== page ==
Mark Hynes - thoughts on corporate disclosure

Opinions on changing rules, changing best practices, and their effect on investor relations officers.

Thursday, March 29, 2007

From US, to EU, to Hong Kong, to retail sales of hedge funds, and to empty voting.

Back from holiday, to find lots going on.

In the EU, the Commission (finally!) published the rules on the Transparency Directive. In mid March – nearly 2 months after the live date of January 20th - the Commission posted the final rules on its website. Extracting sections of relevance to the means of meeting disclosure:

" The mere availability of information, which means that investors must actively seek it out, is therefore not sufficient for the purposes of that Directive. Accordingly, dissemination should involve the active distribution of information from the issuers to the media, with a view to reaching investors. "

"Additionally, by way of minimum standards, regulated information should be disseminated in a way that ensures the widest possible public access, and where possible reaching the public simultaneously inside and outside the issuer’s home Member State."
And the new rules also require competition in the provision of services to issuers.

Pretty clear then. Unfortunately, in Hong Kong the Exchange has taken a retrograde step. In ending – from June 2007 - the obligation to publish an advertisement, it has obliged companies instead to use an exchange-mandated system for delivery of news to the exchange, who then publish it. Just like the bad old days of pre-TOD monopolies.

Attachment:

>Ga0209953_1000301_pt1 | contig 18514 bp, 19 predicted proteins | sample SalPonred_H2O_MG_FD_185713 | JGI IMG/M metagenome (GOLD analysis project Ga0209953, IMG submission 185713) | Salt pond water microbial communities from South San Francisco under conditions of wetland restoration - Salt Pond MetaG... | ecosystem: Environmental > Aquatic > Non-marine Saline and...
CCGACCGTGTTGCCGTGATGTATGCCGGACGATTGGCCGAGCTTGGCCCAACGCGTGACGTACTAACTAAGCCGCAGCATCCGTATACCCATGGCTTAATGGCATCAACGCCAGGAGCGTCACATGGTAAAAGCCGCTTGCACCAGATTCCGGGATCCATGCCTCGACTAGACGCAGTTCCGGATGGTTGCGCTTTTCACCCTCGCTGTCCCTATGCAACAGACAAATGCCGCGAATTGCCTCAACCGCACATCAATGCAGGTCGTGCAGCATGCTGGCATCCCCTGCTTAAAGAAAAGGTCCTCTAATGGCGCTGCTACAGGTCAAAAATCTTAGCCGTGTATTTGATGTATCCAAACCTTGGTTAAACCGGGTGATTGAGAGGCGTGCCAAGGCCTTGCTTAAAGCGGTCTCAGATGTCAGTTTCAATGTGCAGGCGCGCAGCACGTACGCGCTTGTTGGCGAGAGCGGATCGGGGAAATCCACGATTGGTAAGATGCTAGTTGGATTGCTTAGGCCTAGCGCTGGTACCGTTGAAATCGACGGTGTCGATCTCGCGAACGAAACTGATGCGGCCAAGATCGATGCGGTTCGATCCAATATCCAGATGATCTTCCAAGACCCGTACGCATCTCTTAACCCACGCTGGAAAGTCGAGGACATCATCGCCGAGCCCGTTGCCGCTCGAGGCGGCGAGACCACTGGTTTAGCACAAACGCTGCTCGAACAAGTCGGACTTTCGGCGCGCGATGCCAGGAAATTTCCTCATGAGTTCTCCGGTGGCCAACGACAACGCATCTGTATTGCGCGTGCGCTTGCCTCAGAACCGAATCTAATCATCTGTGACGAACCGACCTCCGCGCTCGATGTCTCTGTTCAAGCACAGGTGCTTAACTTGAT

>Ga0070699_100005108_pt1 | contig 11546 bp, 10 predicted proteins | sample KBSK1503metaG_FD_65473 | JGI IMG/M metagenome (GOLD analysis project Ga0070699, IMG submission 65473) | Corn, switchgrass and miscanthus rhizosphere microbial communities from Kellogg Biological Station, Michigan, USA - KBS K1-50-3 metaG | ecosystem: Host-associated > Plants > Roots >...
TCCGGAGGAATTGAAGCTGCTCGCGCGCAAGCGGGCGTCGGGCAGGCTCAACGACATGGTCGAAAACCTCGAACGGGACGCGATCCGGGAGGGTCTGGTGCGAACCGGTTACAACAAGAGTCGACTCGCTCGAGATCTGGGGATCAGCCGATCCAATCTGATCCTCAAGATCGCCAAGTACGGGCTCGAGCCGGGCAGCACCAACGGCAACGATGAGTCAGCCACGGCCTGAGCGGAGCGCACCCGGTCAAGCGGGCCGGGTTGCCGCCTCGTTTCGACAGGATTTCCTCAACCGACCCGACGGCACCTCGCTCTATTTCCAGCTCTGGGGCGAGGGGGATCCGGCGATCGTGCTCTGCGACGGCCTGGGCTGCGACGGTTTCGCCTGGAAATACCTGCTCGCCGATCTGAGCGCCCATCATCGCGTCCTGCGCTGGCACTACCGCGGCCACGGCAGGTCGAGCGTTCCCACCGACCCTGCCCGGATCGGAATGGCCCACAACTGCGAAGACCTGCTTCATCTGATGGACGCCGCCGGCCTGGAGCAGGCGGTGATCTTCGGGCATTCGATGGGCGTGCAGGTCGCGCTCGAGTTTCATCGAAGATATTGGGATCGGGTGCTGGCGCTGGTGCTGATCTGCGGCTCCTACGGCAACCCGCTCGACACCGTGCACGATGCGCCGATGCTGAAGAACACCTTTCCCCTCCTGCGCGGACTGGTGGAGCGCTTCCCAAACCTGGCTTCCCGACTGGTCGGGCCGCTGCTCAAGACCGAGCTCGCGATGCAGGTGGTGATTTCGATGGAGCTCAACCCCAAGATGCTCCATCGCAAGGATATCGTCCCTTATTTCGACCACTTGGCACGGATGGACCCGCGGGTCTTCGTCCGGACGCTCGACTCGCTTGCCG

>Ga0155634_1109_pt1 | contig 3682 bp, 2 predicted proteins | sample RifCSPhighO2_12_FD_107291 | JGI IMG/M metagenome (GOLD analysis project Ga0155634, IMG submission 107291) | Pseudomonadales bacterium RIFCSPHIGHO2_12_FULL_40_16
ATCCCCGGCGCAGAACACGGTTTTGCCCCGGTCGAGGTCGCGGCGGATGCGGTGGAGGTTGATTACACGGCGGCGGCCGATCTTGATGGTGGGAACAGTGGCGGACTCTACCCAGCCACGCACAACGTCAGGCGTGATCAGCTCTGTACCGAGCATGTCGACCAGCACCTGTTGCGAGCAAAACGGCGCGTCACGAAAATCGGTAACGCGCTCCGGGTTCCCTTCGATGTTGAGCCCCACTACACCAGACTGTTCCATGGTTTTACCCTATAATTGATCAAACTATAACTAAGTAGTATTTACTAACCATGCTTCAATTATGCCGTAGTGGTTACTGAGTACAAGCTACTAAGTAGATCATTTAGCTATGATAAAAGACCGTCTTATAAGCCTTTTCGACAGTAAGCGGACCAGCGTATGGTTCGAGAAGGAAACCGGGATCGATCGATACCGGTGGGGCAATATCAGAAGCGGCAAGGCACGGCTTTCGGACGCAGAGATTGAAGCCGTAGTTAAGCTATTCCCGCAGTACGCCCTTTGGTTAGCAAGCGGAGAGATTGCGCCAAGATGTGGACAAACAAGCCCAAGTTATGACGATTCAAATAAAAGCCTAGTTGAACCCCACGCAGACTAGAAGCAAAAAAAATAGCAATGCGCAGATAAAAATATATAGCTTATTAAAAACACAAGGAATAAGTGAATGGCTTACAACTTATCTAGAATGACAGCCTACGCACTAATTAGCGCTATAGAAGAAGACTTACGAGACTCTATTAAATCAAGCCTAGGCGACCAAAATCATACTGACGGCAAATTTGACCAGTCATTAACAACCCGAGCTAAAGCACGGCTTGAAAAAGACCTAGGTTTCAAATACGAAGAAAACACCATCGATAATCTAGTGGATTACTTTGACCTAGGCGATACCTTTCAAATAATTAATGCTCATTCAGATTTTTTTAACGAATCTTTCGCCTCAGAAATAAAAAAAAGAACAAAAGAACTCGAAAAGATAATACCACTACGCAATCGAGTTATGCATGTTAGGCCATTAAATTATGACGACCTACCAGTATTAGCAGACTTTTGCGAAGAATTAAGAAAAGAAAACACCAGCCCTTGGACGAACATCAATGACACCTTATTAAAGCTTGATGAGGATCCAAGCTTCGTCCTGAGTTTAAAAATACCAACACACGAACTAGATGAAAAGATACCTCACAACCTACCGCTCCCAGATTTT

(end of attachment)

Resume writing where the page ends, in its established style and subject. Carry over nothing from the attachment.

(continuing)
Meanwhile over in the US, the SEC adopted its new rules (see posting on January 11th) for deregistration by foreign companies as adopted by the Commission March 21, 2007. By eliminating conditions that had been considered a barrier to entry, the amended rules will encourage participation in U.S. markets and increase investor choice.

Also in the US, NIRI held a webcast on empty voting, the phenomenon where long investors can (sometimes unknowingly) lend their securities to hedge funds and others to vote. This issue will run and run in my view, and we may well see action from the SEC. To access the webcast and here views from Professor Black of the University of Texas (and author of a key report on the matter), the CIO of Lord Abbett and yours truly, please visit

And finally the Financial Services Authority has proposed rules allowing retail investment in funds of hedge funds and other alternative investments sold by firms authorised in the UK.

Under the rules, the new vehicles will be able to invest in any offshore funds, allowing the creation of funds of private equity or property funds as well as hedge funds. Managers will be required to carry out proper due diligence on their investments and be sure there are "robust" valuation practices.

And there’s the rub. Valuation is one of the key concerns of regulators and investors because of the potential conflict of interest when managers both calculate the value of assets and are paid according to increases in value. However, hedge funds in which the new vehicles invest will not be required to have independent valuations, which will cause some concerns.

Very fast round up of what’s going on in corporate transparency this week.


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